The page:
So, it was easy to imagine how excited I was for Babbitt when a letter arrived from France telling her that she had won 10,000 francs for her prize roll. The good guys had finally gotten their reward, and the hard times had finally come to an end. I sometimes wanted to get into the movie, to help her pack her bags, to tell her, go back to France, to your Paris, where there is wine, and music. Go back and marry a nobleman. With 10,000 francs, you can’t get married, and you have such a beautiful face. A little older, no big deal. How many times can you get your hair done, how many fancy fashions and cosmetics for 10,000 francs. If you don’t go back to Paris, go to America, where there is wealth and no war; or come to China, to Shanghai, where foreigners are in demand ….

A good story doesn’t always go the way we think it will. As I watched the movie, Babbitt disappointed me a bit. She didn’t choose to leave right away. In fact, by this time the sisters had already anticipated that Babbitt would not stay: “What comes around will come around. It’s all God’s plan.” Surprisingly, Babbitt didn’t say anything about leaving, but asked them to cook a meal for the village on the centennial of the priest’s birth, a “real French meal” out of their own pockets. The hosts hesitated. Such a request is indeed a bit embarrassing, after all, this is a Puritan family, and how can the host treat the cook to pay? But the two sisters have always been very soft-hearted, since from the beginning to the end of the story, the two people are like a bodhisattva to respond to requests, so the fate of the story of such a request will not be refused.

The next step was the preparation of the feast. In short, Babbitt went back to France; when he returned a week later, he came back with a whole boatload of animals, plants, all kinds of wine, and a big block of ice. Undoubtedly, these are the ingredients that Babbitt has chosen to make this meal. Now we’re just waiting for the meal to begin. In the meantime, there was another hiccup. Babbitt brought quail and turtles that really scared the two sisters who hadn’t seen much of the world. They dreamed at night of a beast roasted in the fire, which they had never dreamed of before. Then, they went to the village and cried in secret, “We really don’t want to say no to Babbitt, but we really don’t know what kind of meal she’s going to make for everyone…” The group finally agrees, “For the sake of the sisters’ health and love, no one should ever mention anything about food again.” As the story progresses, we can see how the villagers’ well-intentioned vow eventually disintegrates in front of Babbitt’s delicious food.

To be honest, it’s a pleasure to watch Babbitt prepare the meal, even as she carefully irons the tablecloths. In a village with much “rougher” living habits than Paris, this is a bit too extravagant, but it’s the kind of extravagance that brings us visual and gustatory pleasure. Nowadays, there are so many movies about food, but the one that can really whet my appetite, besides Ang Lee’s “Men and Women in Food” and Sickos’ “Age of Innocence”, is this “Babbitt’s Feast”, which is all about the details of “food” in the most elaborate movies. And this “Babbitt”, because of the French feast in the remote village, and especially mouth-watering – as if such luxury is not far from us ordinary people.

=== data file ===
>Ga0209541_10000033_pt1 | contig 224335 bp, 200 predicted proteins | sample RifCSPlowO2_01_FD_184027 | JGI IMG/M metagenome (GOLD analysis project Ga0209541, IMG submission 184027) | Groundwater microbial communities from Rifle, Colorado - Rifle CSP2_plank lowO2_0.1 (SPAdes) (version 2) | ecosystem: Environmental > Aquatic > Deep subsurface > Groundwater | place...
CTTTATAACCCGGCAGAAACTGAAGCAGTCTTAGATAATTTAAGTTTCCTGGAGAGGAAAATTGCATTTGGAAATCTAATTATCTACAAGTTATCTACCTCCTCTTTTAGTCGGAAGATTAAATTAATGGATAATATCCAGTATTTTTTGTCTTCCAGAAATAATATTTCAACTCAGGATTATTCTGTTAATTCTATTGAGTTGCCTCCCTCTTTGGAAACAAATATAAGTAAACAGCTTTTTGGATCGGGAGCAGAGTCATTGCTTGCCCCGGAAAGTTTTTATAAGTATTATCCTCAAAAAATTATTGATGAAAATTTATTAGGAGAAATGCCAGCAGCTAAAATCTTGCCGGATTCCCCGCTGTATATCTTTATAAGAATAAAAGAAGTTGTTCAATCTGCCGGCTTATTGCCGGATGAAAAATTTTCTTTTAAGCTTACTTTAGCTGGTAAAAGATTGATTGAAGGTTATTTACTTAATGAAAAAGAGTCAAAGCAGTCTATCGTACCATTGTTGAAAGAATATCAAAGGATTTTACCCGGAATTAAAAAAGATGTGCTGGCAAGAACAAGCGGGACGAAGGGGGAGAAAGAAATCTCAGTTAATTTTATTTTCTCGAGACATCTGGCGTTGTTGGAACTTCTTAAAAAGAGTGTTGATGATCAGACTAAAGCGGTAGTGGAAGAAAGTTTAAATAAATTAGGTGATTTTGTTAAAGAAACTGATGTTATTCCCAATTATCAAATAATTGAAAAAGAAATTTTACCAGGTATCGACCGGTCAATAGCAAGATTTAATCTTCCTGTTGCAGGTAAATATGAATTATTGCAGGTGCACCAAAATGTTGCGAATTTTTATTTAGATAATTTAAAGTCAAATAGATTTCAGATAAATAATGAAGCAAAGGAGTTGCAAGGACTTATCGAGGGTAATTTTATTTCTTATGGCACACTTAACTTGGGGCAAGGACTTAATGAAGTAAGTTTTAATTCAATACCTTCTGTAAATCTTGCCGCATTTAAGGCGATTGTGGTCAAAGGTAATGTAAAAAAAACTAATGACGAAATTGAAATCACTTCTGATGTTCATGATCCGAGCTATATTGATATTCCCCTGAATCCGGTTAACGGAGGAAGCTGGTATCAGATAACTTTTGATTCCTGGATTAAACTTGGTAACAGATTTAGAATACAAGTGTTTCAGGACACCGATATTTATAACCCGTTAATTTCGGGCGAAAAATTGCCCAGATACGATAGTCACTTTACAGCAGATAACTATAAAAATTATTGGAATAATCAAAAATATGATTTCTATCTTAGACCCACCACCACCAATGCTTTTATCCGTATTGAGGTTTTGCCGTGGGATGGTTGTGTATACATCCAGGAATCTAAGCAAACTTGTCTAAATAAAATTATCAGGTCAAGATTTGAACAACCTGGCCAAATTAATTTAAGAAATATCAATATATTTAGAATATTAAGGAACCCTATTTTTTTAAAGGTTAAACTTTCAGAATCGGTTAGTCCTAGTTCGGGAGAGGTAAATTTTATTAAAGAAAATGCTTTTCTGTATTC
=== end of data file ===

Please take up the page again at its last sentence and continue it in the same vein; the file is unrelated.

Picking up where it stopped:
The remaining third of the story is set at the table. It’s one of the best dinner table scenes I’ve ever seen, no big opening and closing, everything seems to unfold quietly, but it’s so heartwarming. More interestingly, the storyteller deliberately called Lorens back before the meal. At this time, Lorens has become a general, and brought a Swedish royal old lady, which adds to the meal really what color? In addition, Babbitt finally did not leave here? What did she do before, who was it? And Babbitt’s meal brought what kind of change to the village? And so on these only let the viewer to reveal themselves. After all, each person finished the picture, in each person’s heart, the taste is not the same.

Babbitt’s Feast” was once an Oscar winner for best foreign language film. And it’s not just for the meal inside. It is a film about intercultural communication and interaction, and the religious element will resonate strongly with Western audiences. At the same time, the lines in the film hit home again and again. In the letter brought by Babbitt, Papin makes a touching confession that would shock anyone of a certain age: “Thinking of myself now – a lonely, ugly old man, long forgotten by those who worshipped me back then, I wonder if you (the sisters) have chosen a better path in life… What is honor? In the end we are not all going to that grave…”

Admittedly, for those of us who are not religiously inclined and know little about Western culture, the French meal inside is enough for us to munch on for a while.

Leave a Reply

Your email address will not be published. Required fields are marked *

Back to top button